Hallelujah! You’re reaching the end of Further Education!
There’s mention of UCAS applications in the air, and you’ve heard on the grapevine that said applications entail a personal statement. Before you can grip onto the freedom that university offers, you first have to wiggle your way in. Due to the growing volume of people wanting to go, getting into University is a very competitive task. Sadly, many will face being turned down unless they really shine on the platform that is UCAS Track.
On some courses, universities will ponder your application, but may also interview you (although generally not at Bath unless you apply for Pharmacy or Social Work). Although this is another way to show what you can offer the university and to truly demonstrate your commitment, determination and other jazzy virtues (please, try and be original here! Don’t just play the ‘I’m really good at team-work card’…. Everyone does that!), many people get into University based solely on how they appear on their online application.
At the heart of the UCAS process is writing a brilliant Personal Statement. I’m not going to sugar-coat this process: for me, perfecting my personal statement was a long, ol’ toil. It means sitting down for long periods thinking about what’s good about you, what challenges you and what fascinates you. You’ve got to balance making yourself appear as a strong contender and driven leader, whilst not blowing your own trumpet too much and appearing a little on the arrogant side.
Tapping out your personal statement also entails thinking chronologically through your life about all the character-building things you’ve done, and advantageous adventures you’ve been on. You also need to think back to qualifications you’ve scooped up, the volunteering you’ve done, conferences and talks you’ve attended and influential people you’ve met. It’s tough, but once you press that ‘submit’ button, it really is worth it.
When writing your personal statement, remember to be unique and special. Don’t eyeball what your friends have done and regurgitate this with a few different names, places and books. Don’t Google ‘chemical engineering personal statement template’ unless for inspiration and try and avoid using common words such as ‘confident’, ‘fuels my interest in….’, ‘my future plans…’, ‘passionate’, ‘fascinates’, ‘I enjoy’ or ‘interesting’. These may sound apt, but on the page to admissions tutors reading your personal statement, they become generic and repetitive and consequently, you may not stick out as a ‘keeper’ for the university.
Try and make your personal statement seem new, fresh and insightful not mundane or monotonous. Don’t ramble on about your Duke of Edinburgh award for too long, or underline for paragraphs and paragraphs how playing the saxophone has built your self-confidence and ability to perform; try thinking about things which make you different. Have you explored a different country and seismically changed how you thought about something? What are your true ambitions for the future, not just what sounds good? What books or documentaries have you seen/read that you went out of your way to view, not just what was prescribed by your subject teacher? How will you contribute to the university?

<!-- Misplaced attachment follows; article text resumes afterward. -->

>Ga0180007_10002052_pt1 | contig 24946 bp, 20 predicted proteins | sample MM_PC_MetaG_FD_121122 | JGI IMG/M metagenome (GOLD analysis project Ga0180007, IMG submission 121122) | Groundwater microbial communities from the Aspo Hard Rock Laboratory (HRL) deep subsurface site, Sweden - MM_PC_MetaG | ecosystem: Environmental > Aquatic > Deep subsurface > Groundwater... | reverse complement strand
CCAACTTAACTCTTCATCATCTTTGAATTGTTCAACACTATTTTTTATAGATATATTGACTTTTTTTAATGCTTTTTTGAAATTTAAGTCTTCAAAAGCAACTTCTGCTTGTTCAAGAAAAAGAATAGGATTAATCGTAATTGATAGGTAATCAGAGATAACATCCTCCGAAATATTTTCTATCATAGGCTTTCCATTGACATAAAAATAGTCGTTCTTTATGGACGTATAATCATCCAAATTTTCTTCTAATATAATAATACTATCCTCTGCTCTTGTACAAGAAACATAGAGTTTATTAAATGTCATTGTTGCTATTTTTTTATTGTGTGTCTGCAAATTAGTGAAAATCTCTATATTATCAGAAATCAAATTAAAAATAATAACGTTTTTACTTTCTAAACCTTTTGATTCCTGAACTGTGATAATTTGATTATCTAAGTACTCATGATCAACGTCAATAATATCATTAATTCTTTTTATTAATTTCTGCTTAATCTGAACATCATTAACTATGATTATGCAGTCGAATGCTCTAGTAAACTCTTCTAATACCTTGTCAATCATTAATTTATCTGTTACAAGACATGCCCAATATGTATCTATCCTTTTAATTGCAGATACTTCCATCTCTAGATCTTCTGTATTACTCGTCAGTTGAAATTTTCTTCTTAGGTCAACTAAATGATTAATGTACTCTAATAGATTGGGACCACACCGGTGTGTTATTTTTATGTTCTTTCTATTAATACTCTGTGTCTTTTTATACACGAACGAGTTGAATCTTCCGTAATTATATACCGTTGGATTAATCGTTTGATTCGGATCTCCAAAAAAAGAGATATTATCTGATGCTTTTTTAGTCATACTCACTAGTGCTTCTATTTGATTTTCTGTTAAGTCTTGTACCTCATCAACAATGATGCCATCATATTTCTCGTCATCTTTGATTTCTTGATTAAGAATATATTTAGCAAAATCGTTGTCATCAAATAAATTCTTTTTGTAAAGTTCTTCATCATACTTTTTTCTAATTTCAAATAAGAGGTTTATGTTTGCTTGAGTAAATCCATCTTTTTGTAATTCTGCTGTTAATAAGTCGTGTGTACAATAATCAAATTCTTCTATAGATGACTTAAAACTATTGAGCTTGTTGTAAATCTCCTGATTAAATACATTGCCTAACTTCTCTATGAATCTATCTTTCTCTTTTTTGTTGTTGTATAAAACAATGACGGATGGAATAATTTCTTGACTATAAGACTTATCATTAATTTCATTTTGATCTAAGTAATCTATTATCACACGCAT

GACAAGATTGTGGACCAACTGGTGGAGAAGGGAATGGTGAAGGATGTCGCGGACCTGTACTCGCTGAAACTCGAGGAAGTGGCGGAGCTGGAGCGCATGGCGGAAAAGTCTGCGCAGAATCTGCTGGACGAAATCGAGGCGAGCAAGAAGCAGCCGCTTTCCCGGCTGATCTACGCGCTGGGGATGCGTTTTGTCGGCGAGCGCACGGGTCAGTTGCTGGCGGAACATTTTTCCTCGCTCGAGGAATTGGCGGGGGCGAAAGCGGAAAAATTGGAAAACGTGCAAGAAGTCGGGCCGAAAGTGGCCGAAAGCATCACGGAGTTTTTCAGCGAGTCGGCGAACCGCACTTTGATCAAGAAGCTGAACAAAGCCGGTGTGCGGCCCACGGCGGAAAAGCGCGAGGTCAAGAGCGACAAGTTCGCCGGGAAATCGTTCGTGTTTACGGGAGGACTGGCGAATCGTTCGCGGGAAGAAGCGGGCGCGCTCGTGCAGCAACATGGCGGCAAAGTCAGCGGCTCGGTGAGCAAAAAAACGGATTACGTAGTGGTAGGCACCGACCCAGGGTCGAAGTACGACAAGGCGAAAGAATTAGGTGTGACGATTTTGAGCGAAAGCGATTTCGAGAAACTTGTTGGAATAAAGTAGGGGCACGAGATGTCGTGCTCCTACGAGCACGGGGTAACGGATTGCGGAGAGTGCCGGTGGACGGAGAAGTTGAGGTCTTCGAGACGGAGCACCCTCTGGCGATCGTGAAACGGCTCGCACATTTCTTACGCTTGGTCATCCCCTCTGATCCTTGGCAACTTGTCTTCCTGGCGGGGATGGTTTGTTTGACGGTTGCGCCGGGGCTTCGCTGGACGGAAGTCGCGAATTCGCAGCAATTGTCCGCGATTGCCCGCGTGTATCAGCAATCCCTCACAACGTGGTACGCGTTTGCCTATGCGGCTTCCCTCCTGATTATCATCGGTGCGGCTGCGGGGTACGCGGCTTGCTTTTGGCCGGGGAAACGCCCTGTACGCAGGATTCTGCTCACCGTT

Another handy tip is to swallow your pride and let as many people read your personal statement as possible. I know it might be a little embarrassing, and your uncle might read out funny segments in an odd accent but it’s worth it as people you know can be critical and let you know if your personal statement really represents the real you. Ask people what they think you could change? Does the structure need to be re-shuffled? Do you sound a little too crazy about quantum physics to the extent that you don’t have a social life? Make sure it’s balanced, and oozes who you really are.
I vividly remember the frustration I felt when trimming my personal statement down to exactly 4000 characters. This was painful, really painful. I recall that there were some parts I just couldn’t get rid of even if they were a little too ‘rambly’ or irrelevant to the personal statement. Getting someone to help you out here is handy too, and be strict with yourself – don’t keep putting off cutting it down and don’t skimp on adequate grammar and punctuation, even if it hogs characters. You need to look as if you can construct a sharp and coherent piece – perfect for university essay writing.
Another pointer when putting together your personal statement is to remember the importance of quality over quantity. Although you could indeed try to list all the school trips you’ve been on, every single book you’ve ever read and all the awards you’ve swiped up; unless you explain how these have boosted you as a university candidate and what you’ve practically taken from them, they don’t carry much weight on your statement.
Instead of merely highlighting that you’ve volunteered at a local museum, add on what you’ve gained from it. Did this help with your interpersonal skills? Did it soup up your knowledge of a certain era or invention? What would you do differently if you got the opportunity again?
One final tip for this 'Personal Statement 101' is to make sure that your personal statement is clearly structured. Ensure that the information doesn’t blur into clashing parts or dart about. Have a clear introduction (although keep this short and snappy) and a summary or conclusion closing on your future plans or why you’re giddy to get into University life. Make sure your sections are concise, Universities really buy it!
Best of luck,
P.s. If you have any Personal Statement tips of your own, feel free to comment on this article!